Every February, Black History Month (BHM) presents us with an opportunity to not only highlight the achievements and resiliency of the African American/Black community, but to recognize and understand the racial hardships and inequities of the past and present and its impact. As we look to foster inclusion in our workplaces, Black History Month affords us the opportunity to reflect, celebrate and engage in meaningful ways.
Tap into employee resource groups
Companies can leverage employee resource networks (ERNs) to help plan educational events during Black History Month. Many companies have a resource group or network that highlights the experiences of people with African ancestry. If your company does not have one, Black History Month could be the perfect time to establish one. Your company’s African American/Black ERNs could be a great resource to tap into for BHM celebration ideas and tips on how to be mindful when putting a plan together. The input of ERNs is vital because they help enhance cultural sensitivity and provide knowledge about specific demographics or populations. Here are some BHM efforts your company could initiate under the guidance of an ERN. Since many companies are still operating remotely during the COVID-19 pandemic, the ideas below are virtual-friendly.
Bring your office together, either virtually or in person, to offer a platform to underrepresented perspectives. If they are open to it, give your African American/Black employees a space to share their personal experiences, victories, and struggles, an exercise that could offer new perspectives to non- African American/Black employees through company-wide conversations. Difficult discussions about racial inequality are often shied away from at work, but this sort of workshop could present an opportunity to engage in a meaningful dialogue, assuming all parties can talk respectfully and in good faith. One way this can be achieved is by securing an experienced speaker or facilitator who understands the experiences of the African American/Black community.
Create an internal webpage that promotes African American/Black business, art, and philanthropic efforts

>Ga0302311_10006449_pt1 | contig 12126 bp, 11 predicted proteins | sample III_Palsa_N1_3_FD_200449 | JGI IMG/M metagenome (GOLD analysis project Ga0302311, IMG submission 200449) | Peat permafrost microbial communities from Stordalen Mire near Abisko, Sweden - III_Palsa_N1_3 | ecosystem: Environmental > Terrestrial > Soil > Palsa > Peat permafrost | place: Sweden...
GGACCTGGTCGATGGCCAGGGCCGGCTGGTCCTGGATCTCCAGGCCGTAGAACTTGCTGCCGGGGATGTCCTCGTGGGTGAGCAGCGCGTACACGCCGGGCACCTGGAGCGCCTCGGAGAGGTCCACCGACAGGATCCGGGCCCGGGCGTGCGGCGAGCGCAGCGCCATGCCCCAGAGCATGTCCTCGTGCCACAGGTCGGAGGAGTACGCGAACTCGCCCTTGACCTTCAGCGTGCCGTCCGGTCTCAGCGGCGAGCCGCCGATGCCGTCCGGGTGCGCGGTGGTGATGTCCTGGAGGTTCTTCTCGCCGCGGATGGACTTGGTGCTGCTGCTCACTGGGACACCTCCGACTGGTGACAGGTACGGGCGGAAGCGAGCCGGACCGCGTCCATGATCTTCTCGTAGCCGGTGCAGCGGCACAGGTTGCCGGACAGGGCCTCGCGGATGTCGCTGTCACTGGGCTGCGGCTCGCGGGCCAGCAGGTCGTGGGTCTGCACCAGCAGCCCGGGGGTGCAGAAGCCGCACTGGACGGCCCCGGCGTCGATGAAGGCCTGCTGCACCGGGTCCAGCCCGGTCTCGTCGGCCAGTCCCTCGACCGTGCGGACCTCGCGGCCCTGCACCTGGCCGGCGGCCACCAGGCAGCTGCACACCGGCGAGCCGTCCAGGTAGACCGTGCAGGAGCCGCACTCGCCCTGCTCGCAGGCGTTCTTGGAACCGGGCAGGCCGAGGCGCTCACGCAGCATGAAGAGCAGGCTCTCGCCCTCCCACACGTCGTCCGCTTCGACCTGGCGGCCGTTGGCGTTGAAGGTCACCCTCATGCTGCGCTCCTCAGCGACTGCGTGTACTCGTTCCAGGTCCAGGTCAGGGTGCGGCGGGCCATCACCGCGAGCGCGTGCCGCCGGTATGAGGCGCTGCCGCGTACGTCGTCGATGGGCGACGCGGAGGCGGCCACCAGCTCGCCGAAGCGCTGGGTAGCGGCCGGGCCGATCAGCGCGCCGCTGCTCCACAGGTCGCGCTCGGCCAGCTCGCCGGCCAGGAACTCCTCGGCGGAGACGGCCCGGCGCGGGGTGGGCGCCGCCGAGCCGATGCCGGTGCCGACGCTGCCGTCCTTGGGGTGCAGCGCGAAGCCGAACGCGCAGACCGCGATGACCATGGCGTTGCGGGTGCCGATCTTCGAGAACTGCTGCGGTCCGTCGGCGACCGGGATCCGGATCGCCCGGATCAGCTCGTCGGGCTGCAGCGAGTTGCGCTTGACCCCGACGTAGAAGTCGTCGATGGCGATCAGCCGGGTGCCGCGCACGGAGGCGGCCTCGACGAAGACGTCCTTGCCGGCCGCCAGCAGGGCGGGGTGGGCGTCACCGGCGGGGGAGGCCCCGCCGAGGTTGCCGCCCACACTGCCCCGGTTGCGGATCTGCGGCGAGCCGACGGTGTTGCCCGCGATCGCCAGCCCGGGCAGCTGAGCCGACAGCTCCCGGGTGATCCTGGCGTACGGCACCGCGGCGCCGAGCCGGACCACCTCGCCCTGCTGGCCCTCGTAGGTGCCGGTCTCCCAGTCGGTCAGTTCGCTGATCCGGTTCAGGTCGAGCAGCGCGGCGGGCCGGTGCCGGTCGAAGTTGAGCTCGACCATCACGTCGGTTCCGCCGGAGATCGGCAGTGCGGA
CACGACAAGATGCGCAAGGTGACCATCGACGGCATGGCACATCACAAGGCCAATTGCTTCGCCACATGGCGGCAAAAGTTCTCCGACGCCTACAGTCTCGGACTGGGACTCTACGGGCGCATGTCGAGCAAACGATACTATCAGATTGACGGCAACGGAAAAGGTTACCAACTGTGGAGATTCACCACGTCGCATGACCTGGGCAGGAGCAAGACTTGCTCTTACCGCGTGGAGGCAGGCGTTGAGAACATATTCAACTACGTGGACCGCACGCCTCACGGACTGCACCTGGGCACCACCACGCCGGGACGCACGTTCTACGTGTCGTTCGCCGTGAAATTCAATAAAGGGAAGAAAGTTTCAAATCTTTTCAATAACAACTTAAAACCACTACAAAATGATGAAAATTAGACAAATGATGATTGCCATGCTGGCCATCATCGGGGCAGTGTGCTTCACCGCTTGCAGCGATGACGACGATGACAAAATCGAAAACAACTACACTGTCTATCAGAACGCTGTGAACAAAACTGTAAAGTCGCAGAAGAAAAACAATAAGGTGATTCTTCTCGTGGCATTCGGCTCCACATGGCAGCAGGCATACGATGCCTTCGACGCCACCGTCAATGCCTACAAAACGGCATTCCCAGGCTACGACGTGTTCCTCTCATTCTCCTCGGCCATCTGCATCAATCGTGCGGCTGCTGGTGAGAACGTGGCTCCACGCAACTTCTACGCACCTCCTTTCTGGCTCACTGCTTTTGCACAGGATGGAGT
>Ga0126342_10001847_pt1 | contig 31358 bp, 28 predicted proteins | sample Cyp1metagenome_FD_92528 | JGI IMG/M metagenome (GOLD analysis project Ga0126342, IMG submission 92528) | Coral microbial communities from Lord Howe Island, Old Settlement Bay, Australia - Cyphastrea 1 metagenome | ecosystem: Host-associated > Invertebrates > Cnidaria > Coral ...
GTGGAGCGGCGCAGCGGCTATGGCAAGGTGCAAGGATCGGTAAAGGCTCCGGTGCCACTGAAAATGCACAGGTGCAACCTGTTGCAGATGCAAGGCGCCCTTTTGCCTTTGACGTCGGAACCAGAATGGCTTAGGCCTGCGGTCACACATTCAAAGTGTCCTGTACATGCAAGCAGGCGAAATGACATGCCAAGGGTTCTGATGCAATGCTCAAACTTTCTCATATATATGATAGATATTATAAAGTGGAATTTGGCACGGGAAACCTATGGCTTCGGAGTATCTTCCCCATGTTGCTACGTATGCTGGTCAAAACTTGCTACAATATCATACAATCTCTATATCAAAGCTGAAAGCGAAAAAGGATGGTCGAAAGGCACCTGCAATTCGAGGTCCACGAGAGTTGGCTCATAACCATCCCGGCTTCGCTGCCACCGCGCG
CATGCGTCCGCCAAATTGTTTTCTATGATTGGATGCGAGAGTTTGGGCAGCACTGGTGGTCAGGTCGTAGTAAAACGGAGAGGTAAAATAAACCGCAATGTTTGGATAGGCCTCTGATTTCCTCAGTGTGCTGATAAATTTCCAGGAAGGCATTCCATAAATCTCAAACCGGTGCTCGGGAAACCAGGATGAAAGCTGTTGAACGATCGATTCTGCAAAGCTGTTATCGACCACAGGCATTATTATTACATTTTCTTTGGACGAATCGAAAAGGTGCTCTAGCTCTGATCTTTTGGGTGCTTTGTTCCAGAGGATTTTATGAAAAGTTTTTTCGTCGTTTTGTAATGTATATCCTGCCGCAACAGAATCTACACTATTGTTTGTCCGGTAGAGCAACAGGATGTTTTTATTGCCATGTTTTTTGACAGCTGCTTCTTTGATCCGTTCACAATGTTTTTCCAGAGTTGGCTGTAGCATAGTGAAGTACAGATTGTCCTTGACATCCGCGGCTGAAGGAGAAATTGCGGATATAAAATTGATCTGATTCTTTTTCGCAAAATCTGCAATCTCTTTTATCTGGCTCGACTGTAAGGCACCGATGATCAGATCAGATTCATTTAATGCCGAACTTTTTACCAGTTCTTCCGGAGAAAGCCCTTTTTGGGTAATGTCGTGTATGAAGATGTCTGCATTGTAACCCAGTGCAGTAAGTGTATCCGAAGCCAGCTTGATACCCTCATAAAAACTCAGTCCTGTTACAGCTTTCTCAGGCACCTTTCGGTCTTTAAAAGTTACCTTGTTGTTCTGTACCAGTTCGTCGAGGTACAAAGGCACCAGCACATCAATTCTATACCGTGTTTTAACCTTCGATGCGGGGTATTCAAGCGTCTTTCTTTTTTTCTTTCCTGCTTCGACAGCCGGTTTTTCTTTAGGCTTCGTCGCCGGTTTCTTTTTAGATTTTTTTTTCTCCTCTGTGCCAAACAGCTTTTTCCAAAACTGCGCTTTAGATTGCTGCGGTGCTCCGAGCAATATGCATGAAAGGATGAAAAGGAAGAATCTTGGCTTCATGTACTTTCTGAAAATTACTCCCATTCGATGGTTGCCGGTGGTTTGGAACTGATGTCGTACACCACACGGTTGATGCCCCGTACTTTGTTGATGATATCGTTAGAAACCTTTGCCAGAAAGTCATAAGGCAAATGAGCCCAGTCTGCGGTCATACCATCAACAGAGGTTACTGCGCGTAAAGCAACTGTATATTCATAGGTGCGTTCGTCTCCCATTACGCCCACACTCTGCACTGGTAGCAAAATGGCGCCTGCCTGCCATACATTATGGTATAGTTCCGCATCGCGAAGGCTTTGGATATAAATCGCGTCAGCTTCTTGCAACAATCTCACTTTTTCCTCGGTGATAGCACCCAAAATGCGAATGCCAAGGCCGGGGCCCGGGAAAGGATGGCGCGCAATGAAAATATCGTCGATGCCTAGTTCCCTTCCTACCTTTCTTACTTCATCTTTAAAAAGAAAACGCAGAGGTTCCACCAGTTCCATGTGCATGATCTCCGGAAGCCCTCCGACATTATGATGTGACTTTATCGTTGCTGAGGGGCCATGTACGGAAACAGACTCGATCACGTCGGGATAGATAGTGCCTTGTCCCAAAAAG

Just ahead of BHM consider devoting a resource page on your company’s website that links to local African American/Black art, literature, film, business, music and philanthropy and charity efforts. Take the time to curate a list of your metro area's African American/Black-owned businesses so your employees can support them. A lot of cities benefit from tourism promotional organizations or chambers of commerce that list these directories. For example, Visit Detroit’s Black-Owned Businesses page lists dozens of Black restaurants, retail stores, salons, gyms, and other businesses. CharityNavigator.org has a “Black-Founded Nonprofits” page that lists over 25 verified nonprofit charities.
Support these values 365 days a year
While BHM is and should be about amplifying underrepresented voices, the people of color in your company should be recognized year-round. Organize a company book club that features topics reflective of the African American/Black experience. Volunteer with local nonprofit charities that serve the African American/Black community once every month or quarter. You can also consider keeping the previously mentioned internal resource page active beyond February and adding to it on a weekly basis. It’s important not to downplay demographic differences at work and instead, embrace the diverse cultural and ethnic backgrounds of all employees. Read more: Four Ways to Build a More Disability-Inclusive Workplace Mentoring in the Workplace: How Companies and Employees Benefit What is Blue Mind Theory? Photo credit: Getty Images